The Briarpatch was a network of small businesses that I helped create in the 1970's among the hippy entrepreneurs that radically re-shaped the nature of our modern world.
I can mention just one of the many success: the modern bicycle revolution that grew directly out of the hippy mountain bikes. But this blog is about one of the many hippy failures.
In San Francisco and on the Peninsula we had three auto co-ops. In the East Bay we had a tool borrowing business specifically for auto repairs. They all failed.
It turns out there are two problems with auto co-ops that no one could cope with.
The first is that auto mechanics are highly skilled people who move perpetually. They can find a job anywhere and they do. The consequence is that unless an auto repair business is extremely well run with great incentives to stay at that single auto repair business, the mechanics will flow through like a river. The management of the co-ops never knew how good a mechanic was until months later when the customers brought the car back with the same problem or a new related problem caused by the mechanic who is long gone.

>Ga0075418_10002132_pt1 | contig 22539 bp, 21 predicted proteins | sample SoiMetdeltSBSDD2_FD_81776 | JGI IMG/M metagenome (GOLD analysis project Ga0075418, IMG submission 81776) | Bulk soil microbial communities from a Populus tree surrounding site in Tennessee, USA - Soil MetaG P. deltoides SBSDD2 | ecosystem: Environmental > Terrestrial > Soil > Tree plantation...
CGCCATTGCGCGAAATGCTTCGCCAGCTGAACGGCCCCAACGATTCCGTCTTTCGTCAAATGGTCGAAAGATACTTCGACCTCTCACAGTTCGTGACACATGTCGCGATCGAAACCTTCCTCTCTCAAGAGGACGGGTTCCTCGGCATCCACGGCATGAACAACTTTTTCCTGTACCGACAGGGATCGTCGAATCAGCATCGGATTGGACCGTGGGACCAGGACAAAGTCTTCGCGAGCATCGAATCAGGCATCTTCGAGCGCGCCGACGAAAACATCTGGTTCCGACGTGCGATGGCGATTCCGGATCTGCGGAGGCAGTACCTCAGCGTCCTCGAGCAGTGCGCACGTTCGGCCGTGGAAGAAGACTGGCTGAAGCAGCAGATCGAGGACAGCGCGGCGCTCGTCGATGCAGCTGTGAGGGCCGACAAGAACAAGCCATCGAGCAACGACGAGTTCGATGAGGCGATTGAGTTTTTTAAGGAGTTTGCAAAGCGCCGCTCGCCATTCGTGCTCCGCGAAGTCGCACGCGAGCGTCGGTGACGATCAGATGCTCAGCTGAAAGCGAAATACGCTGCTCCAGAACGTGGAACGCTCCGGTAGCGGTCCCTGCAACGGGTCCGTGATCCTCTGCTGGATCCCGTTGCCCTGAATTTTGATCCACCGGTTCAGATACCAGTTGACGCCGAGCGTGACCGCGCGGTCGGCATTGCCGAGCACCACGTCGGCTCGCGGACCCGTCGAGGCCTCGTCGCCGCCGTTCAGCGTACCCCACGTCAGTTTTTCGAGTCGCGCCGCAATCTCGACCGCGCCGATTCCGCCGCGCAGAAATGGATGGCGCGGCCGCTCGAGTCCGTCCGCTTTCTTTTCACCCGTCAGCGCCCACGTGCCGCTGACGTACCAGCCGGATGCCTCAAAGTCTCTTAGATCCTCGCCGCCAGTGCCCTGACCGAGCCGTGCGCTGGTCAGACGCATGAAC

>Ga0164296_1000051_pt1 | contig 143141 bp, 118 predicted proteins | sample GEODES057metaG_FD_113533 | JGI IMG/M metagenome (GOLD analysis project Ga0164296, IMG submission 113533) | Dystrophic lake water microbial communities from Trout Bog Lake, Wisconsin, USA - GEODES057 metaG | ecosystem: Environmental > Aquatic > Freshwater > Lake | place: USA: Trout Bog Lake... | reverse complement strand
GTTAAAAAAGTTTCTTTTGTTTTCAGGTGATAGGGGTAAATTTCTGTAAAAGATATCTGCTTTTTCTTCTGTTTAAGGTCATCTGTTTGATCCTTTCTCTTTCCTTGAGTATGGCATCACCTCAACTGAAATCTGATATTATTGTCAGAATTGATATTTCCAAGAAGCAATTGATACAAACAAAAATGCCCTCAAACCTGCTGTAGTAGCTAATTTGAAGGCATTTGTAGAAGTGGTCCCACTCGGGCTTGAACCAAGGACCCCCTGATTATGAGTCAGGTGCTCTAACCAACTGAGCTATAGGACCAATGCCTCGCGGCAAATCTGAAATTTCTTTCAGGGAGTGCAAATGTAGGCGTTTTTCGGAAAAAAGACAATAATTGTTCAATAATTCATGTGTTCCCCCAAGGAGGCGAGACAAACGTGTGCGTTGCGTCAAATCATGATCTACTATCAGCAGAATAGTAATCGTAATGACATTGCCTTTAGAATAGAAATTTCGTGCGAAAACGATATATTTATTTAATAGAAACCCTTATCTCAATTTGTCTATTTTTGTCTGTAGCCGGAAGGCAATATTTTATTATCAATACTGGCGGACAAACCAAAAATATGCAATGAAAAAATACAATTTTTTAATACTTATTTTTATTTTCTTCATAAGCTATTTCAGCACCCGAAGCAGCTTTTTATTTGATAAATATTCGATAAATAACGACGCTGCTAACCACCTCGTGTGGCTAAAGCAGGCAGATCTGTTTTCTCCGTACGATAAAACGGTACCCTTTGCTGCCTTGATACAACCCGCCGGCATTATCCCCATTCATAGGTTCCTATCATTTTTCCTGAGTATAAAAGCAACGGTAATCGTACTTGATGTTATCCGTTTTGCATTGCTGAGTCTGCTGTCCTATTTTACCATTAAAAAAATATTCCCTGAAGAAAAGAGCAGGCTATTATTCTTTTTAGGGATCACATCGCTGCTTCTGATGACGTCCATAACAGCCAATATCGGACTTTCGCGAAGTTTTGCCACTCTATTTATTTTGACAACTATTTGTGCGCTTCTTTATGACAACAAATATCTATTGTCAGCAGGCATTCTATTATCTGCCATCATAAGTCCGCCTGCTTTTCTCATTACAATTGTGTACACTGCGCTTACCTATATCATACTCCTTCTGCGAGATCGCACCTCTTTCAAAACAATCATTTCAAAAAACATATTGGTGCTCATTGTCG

The second problem was even more difficult to deal with. Most people have a deep emotional relationship with their car. If they think there is a noise in their wonderful little car or that something isn't working the way it did before they are perplexed and anxious. There is very little that a mechanic can do other than repair something that is actually broken.
The way most auto repair shops deal with this emotionality associated with cars is to dedicate a group of frontline customer-relations-experts to deal with customers. These frontline auto repair customer relations experts are really salesman or psychotherapists. Their job is to make the customer feel good about whatever is bothering them and to protect the mechanics from the hysteria that the customers carry with them concerning their precious car.
Co-ops always found it hard to keep customer relations experts happy. The customer relations people either demanded a great deal more money than seemed justified to the rest of the mechanics or they were so important to the survival of the business that they became the owners or top managers. Again something difficult to create in a co-op environment.
That's why we don't have auto repair co-ops, today.
(Here is an article about the Palo Alto Auto Repair Coop.)